Participating in winter sports like skiing, snowboarding, hockey, snow tubing and sledding. Eye health becomes very important, due to injury or drastic environmental conditions.
Skiers and snowboarders are often going at a good speed down the slopes, as well as coming relatively close to trees. Speed mixed with obstacles often result in injuries, such as twigs to the eye or a knock to the eyes by a ski pole while falling. Snow goggles also help skiers and snowboarders to see better since cold air and snow are not flying into their eyes and causing them to squint.
Eye injuries in ice hockey have occurred in unacceptable frequency. In the early years, the hockey stick caused most of the injuries (75%). Because many blinding injuries were puck-induced and because stick injuries persisted, eye protectors were needed. No blinding eye injury has occurred to a player wearing a CSA-certified protector. CSA Standard Z262.2M90, published in 1990, includes visors. No blinding eye injury has been recorded in a player wearing a visor. Visors, however, must be worn properly—perpendicular to the ground, extending to the tip of the nose, and lying within a finger’s breadth of the nose tip.
Aside from the obvious risks to the eyes during these winter sports
Going outside at 20 (or lower) degrees, then quickly coming back inside, where the temperature is at least 70 degrees in the most conservative of homes, causes dry skin, chapped lips, and sore, scratchy eyes. Ways to combat these conditions this time of year can make a huge difference. First and foremost — stay hydrated. Drink a sip of water every 15 minutes while awake.
Taking adequate doses of fish oil for the omega-3 is also very helpful. Doses of 5 to 10 grams a day can make a big difference in your skin and eye health this time of year.
Because it’s so much colder outside in winter, our instinct might be to assume that we’re safe from damage from the sun.
Unfortunately, this is not the case. We are just as vulnerable to harmful UV rays in winter as we are in summer. Our skin might be mostly bundled up from the cold, keeping it safe from UV rays, but what about our eyes? And what about other ways our eyes are vulnerable in the winter months?
Wearing appropriate sunglasses while outside is also of vital importance to protect your eyes from the wind and from the light reflecting off the snow.
UV rays can come from both above and below in wintery conditions. Snow reflects nearly 80 percent of the sun’s rays, while beach sand reflects only 15 percent. So when skiing or snowboarding, your UV exposure is nearly doubled. Higher elevations on ski slopes mean thinner air, which allows more ultraviolet radiation into the atmosphere. UV radiation goes up 3 percent for every 1,312 feet of altitude; so on top of some mountains exposure can increase over 15 percent. Overcast weather can be deceptive since visible light is reduced while UV light still gets through. This causes many to put away their sunglasses, leaving their eyes unprotected.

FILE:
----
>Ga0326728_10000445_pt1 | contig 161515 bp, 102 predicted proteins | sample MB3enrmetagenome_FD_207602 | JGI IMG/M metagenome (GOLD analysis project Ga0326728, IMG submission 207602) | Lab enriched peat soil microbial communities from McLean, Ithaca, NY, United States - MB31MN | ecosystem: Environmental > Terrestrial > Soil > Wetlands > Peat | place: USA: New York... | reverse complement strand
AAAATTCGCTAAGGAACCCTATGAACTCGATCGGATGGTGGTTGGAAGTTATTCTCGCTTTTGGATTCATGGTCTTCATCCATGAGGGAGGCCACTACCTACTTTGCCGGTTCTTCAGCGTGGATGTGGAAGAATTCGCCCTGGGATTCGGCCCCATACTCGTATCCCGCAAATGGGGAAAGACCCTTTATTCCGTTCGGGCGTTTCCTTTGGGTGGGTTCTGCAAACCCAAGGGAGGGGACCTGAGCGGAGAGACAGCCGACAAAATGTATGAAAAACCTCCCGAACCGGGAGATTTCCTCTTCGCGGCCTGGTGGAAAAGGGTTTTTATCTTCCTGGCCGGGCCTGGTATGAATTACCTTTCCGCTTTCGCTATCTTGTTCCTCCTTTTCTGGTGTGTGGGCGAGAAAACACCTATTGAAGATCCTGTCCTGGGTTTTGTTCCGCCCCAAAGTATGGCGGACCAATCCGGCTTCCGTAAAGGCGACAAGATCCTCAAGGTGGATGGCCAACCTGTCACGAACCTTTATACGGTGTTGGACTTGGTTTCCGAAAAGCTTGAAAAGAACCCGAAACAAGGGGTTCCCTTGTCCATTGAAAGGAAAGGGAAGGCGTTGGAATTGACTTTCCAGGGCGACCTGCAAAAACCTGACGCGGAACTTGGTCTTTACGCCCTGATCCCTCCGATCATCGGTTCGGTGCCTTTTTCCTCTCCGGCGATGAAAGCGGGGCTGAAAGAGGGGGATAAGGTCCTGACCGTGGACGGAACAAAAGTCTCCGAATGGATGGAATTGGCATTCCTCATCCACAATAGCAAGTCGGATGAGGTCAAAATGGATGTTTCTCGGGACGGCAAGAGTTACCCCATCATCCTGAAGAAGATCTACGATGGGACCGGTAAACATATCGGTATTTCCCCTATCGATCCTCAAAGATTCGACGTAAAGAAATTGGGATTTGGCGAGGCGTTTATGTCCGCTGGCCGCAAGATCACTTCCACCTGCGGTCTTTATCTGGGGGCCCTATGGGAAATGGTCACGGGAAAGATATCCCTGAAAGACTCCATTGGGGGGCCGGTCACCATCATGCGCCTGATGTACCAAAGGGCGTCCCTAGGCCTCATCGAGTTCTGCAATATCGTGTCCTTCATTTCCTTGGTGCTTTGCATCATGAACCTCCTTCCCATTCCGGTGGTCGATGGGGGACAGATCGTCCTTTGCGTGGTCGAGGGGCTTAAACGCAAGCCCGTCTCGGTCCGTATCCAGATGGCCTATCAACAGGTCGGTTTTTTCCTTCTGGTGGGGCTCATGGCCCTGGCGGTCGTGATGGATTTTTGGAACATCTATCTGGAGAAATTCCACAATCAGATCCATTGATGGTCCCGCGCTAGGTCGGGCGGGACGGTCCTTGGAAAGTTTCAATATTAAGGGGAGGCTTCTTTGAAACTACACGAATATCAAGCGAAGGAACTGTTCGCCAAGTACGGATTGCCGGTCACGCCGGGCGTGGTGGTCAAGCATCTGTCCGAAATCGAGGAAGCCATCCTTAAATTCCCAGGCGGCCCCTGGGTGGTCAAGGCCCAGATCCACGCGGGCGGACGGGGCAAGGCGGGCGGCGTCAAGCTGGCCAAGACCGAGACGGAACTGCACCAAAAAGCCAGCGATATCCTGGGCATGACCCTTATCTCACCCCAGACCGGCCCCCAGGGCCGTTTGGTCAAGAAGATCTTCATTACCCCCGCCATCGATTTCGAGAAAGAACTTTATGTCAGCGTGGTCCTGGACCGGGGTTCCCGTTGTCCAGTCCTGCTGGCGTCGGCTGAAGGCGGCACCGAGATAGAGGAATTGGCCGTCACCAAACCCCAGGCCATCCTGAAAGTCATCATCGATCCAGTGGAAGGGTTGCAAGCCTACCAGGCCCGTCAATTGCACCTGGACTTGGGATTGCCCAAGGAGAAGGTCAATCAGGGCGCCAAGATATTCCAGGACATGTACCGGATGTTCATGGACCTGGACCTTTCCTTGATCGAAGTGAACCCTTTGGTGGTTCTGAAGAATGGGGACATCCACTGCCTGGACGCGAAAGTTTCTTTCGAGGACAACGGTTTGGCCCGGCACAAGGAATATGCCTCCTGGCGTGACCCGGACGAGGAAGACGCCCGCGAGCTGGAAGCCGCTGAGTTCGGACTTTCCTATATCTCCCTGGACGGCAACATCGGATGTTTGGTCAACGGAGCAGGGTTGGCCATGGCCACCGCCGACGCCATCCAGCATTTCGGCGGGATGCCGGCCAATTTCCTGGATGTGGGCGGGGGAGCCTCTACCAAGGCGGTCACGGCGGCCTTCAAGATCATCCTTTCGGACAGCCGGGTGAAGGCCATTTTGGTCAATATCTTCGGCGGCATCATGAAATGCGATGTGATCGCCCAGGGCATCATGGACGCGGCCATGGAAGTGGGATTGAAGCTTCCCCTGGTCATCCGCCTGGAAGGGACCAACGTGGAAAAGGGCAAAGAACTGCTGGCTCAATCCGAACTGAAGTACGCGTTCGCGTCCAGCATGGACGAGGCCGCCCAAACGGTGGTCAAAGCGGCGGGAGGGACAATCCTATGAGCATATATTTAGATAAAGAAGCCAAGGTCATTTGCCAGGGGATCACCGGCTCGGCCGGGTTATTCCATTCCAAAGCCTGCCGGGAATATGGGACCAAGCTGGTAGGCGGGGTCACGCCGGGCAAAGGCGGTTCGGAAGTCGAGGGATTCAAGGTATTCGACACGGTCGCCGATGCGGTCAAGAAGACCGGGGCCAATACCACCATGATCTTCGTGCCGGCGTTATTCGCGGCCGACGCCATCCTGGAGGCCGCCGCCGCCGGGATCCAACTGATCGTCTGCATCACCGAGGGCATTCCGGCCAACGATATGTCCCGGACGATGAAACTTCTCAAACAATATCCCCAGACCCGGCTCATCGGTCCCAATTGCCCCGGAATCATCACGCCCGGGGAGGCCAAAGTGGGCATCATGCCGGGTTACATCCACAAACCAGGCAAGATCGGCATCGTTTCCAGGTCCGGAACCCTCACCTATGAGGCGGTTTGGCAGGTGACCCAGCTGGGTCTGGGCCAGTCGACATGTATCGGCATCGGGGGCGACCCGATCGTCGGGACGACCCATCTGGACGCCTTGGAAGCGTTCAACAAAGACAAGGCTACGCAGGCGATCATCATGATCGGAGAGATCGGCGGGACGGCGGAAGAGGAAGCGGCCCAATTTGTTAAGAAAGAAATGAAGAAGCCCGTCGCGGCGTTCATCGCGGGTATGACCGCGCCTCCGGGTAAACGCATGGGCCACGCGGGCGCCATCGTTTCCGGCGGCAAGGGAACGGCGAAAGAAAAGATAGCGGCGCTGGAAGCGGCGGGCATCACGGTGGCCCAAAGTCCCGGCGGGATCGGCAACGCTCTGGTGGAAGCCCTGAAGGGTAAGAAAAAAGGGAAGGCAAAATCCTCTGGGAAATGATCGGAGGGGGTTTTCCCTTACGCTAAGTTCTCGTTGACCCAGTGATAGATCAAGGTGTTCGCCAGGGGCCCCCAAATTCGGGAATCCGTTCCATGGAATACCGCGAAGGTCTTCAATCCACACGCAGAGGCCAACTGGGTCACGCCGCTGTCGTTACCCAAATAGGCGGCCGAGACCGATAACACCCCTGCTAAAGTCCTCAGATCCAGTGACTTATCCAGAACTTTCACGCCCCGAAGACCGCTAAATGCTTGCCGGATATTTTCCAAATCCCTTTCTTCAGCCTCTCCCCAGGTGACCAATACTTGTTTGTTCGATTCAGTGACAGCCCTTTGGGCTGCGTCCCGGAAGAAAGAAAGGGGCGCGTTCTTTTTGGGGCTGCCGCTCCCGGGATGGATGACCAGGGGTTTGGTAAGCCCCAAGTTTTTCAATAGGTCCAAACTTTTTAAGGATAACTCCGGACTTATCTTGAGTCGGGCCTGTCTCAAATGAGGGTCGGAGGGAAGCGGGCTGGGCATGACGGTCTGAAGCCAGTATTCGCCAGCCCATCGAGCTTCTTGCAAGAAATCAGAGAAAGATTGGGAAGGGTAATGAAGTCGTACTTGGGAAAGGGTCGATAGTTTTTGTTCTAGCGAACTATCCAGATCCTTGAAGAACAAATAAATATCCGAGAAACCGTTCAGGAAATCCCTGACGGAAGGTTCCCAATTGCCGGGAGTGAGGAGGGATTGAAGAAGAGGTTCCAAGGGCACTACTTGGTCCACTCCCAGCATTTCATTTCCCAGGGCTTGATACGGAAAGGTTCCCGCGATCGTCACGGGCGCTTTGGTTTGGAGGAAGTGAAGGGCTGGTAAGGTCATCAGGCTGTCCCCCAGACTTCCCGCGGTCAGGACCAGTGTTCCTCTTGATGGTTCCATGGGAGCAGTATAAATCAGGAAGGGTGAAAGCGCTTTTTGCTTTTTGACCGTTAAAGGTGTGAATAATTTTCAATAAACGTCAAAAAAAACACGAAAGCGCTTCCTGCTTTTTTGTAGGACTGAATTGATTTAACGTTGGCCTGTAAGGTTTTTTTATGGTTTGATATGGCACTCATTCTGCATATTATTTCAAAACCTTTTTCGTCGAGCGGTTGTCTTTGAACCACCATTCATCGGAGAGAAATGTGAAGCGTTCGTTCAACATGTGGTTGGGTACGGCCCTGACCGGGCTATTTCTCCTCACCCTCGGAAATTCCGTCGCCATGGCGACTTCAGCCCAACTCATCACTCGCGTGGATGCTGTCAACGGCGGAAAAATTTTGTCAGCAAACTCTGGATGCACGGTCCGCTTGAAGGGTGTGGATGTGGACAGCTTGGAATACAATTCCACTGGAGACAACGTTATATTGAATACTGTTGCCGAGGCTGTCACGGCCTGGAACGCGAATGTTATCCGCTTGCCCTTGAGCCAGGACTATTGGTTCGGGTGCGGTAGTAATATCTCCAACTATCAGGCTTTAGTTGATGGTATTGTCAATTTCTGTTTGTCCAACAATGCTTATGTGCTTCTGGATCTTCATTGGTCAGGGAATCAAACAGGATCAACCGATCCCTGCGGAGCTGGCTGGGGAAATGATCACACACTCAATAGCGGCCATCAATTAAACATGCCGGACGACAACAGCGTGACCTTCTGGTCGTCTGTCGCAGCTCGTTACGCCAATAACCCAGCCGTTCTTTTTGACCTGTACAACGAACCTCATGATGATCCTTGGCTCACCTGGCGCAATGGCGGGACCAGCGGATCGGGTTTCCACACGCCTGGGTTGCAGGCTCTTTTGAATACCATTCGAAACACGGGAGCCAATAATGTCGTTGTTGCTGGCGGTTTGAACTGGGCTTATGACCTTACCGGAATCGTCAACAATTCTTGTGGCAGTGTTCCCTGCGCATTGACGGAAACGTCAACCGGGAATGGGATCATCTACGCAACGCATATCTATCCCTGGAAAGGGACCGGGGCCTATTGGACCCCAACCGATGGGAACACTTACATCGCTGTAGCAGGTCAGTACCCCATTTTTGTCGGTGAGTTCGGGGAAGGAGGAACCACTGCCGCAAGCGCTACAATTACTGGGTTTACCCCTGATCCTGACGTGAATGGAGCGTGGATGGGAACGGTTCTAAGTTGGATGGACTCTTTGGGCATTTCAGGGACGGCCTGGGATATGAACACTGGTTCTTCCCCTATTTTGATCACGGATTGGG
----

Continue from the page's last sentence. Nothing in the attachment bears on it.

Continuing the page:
Those of us who enjoy skiing or snowboarding will actually be exposed to more UV rays than people who prefer summer activities, because the atmosphere is thinner at high altitudes, making the sunlight harsher. This is just one reason ski goggles are a crucial piece of equipment for winter athletes.
Snow Blindness: A Winter Sunburn on Your Eyes
One way the sun can impact our eyes in winter is snow blindness. Too much sunlight can actually sunburn our eyes and cause temporary blindness, and this condition is much more common in winter due to sunlight reflecting off the snow. Because it can take hours for symptoms to appear, we often don’t know we have it until it’s too late and we’ve been exposing our eyes to all that sunlight for even longer. Luckily, there are things we can do to protect our eyes from winter conditions.
If you think sunglasses are only for summer, think again! A pair of polarized, 100 percent UV-blocking sunglasses are your best defense against harmful UV rays when you’re going about your day in snowy conditions.
Choosing the right snow googles: